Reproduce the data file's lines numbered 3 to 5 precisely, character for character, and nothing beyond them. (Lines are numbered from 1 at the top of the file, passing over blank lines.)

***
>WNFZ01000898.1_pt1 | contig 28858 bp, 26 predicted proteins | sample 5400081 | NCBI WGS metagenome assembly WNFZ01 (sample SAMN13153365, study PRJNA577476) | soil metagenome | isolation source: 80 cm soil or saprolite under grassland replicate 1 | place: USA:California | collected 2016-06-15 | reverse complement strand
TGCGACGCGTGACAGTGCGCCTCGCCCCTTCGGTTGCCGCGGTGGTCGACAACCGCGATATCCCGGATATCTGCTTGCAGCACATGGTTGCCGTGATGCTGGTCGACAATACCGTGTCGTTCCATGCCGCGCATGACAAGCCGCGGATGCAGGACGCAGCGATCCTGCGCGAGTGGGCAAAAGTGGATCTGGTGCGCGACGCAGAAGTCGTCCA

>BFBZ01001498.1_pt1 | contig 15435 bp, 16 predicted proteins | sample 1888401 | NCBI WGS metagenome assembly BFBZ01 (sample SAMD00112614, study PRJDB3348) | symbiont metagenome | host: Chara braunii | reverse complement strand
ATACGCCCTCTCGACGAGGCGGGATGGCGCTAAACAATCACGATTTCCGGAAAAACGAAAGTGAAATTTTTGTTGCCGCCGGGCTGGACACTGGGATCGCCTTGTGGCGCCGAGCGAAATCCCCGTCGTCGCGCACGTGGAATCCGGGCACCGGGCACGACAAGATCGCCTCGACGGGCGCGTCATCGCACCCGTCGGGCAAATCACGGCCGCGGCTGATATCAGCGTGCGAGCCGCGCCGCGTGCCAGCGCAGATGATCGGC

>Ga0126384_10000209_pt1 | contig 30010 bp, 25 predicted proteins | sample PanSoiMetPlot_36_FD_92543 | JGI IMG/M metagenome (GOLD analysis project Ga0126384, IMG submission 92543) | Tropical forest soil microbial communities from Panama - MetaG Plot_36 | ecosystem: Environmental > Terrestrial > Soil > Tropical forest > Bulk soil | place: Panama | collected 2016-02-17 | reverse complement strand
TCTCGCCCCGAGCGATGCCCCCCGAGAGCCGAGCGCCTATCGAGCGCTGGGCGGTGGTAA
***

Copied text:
>BFBZ01001498.1_pt1 | contig 15435 bp, 16 predicted proteins | sample 1888401 | NCBI WGS metagenome assembly BFBZ01 (sample SAMD00112614, study PRJDB3348) | symbiont metagenome | host: Chara braunii | reverse complement strand
ATACGCCCTCTCGACGAGGCGGGATGGCGCTAAACAATCACGATTTCCGGAAAAACGAAAGTGAAATTTTTGTTGCCGCCGGGCTGGACACTGGGATCGCCTTGTGGCGCCGAGCGAAATCCCCGTCGTCGCGCACGTGGAATCCGGGCACCGGGCACGACAAGATCGCCTCGACGGGCGCGTCATCGCACCCGTCGGGCAAATCACGGCCGCGGCTGATATCAGCGTGCGAGCCGCGCCGCGTGCCAGCGCAGATGATCGGC

>Ga0126384_10000209_pt1 | contig 30010 bp, 25 predicted proteins | sample PanSoiMetPlot_36_FD_92543 | JGI IMG/M metagenome (GOLD analysis project Ga0126384, IMG submission 92543) | Tropical forest soil microbial communities from Panama - MetaG Plot_36 | ecosystem: Environmental > Terrestrial > Soil > Tropical forest > Bulk soil | place: Panama | collected 2016-02-17 | reverse complement strand